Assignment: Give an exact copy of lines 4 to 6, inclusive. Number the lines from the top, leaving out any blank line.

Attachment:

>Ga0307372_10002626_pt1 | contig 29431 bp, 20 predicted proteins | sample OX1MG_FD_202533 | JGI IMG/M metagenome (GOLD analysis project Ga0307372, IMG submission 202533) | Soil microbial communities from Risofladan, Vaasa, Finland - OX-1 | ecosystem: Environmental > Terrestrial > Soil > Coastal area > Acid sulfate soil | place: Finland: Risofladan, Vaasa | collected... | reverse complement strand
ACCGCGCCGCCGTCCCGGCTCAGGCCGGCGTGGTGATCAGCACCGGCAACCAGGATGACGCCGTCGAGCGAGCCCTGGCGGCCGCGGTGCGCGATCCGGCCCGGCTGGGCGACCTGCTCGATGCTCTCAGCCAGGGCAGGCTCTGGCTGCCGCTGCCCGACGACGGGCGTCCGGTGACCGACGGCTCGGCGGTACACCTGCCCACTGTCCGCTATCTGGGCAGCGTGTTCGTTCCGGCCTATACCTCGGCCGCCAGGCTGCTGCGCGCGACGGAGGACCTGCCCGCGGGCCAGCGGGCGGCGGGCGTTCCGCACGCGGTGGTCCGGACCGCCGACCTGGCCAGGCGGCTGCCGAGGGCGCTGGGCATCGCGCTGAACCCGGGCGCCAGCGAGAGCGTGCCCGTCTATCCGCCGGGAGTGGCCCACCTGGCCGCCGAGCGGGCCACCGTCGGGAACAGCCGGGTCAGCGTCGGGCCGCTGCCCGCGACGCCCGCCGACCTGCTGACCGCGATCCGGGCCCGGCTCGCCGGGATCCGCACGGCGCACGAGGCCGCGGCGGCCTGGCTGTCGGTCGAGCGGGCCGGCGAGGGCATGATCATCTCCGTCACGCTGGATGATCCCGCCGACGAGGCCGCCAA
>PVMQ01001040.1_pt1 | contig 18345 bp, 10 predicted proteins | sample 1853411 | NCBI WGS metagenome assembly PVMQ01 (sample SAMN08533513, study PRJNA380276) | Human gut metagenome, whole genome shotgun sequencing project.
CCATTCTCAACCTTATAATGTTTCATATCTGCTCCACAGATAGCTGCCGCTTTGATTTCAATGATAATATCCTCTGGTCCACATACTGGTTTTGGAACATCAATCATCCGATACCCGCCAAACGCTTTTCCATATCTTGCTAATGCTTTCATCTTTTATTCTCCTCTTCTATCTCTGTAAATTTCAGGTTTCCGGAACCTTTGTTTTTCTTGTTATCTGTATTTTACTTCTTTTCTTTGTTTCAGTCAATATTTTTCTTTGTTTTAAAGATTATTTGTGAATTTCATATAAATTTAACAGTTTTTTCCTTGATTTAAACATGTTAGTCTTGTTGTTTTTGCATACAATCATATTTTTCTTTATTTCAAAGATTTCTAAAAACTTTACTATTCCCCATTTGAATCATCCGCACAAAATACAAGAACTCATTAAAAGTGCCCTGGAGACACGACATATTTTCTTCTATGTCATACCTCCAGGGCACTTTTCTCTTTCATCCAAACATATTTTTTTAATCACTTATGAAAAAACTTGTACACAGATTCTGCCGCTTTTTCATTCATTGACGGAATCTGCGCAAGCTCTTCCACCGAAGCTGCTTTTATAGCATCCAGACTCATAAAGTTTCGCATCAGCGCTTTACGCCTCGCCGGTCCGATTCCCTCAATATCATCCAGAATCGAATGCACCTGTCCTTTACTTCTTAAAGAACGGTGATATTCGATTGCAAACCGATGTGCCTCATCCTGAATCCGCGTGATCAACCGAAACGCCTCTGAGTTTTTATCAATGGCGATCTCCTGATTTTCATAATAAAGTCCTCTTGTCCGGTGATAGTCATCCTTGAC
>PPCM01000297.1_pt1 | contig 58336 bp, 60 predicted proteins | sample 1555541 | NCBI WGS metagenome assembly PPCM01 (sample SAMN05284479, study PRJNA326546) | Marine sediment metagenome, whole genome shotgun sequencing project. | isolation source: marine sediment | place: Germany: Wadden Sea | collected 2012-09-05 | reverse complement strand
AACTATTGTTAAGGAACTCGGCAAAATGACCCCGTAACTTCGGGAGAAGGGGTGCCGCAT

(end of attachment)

CCATTCTCAACCTTATAATGTTTCATATCTGCTCCACAGATAGCTGCCGCTTTGATTTCAATGATAATATCCTCTGGTCCACATACTGGTTTTGGAACATCAATCATCCGATACCCGCCAAACGCTTTTCCATATCTTGCTAATGCTTTCATCTTTTATTCTCCTCTTCTATCTCTGTAAATTTCAGGTTTCCGGAACCTTTGTTTTTCTTGTTATCTGTATTTTACTTCTTTTCTTTGTTTCAGTCAATATTTTTCTTTGTTTTAAAGATTATTTGTGAATTTCATATAAATTTAACAGTTTTTTCCTTGATTTAAACATGTTAGTCTTGTTGTTTTTGCATACAATCATATTTTTCTTTATTTCAAAGATTTCTAAAAACTTTACTATTCCCCATTTGAATCATCCGCACAAAATACAAGAACTCATTAAAAGTGCCCTGGAGACACGACATATTTTCTTCTATGTCATACCTCCAGGGCACTTTTCTCTTTCATCCAAACATATTTTTTTAATCACTTATGAAAAAACTTGTACACAGATTCTGCCGCTTTTTCATTCATTGACGGAATCTGCGCAAGCTCTTCCACCGAAGCTGCTTTTATAGCATCCAGACTCATAAAGTTTCGCATCAGCGCTTTACGCCTCGCCGGTCCGATTCCCTCAATATCATCCAGAATCGAATGCACCTGTCCTTTACTTCTTAAAGAACGGTGATATTCGATTGCAAACCGATGTGCCTCATCCTGAATCCGCGTGATCAACCGAAACGCCTCTGAGTTTTTATCAATGGCGATCTCCTGATTTTCATAATAAAGTCCTCTTGTCCGGTGATAGTCATCCTTGAC
>PPCM01000297.1_pt1 | contig 58336 bp, 60 predicted proteins | sample 1555541 | NCBI WGS metagenome assembly PPCM01 (sample SAMN05284479, study PRJNA326546) | Marine sediment metagenome, whole genome shotgun sequencing project. | isolation source: marine sediment | place: Germany: Wadden Sea | collected 2012-09-05 | reverse complement strand
AACTATTGTTAAGGAACTCGGCAAAATGACCCCGTAACTTCGGGAGAAGGGGTGCCGCAT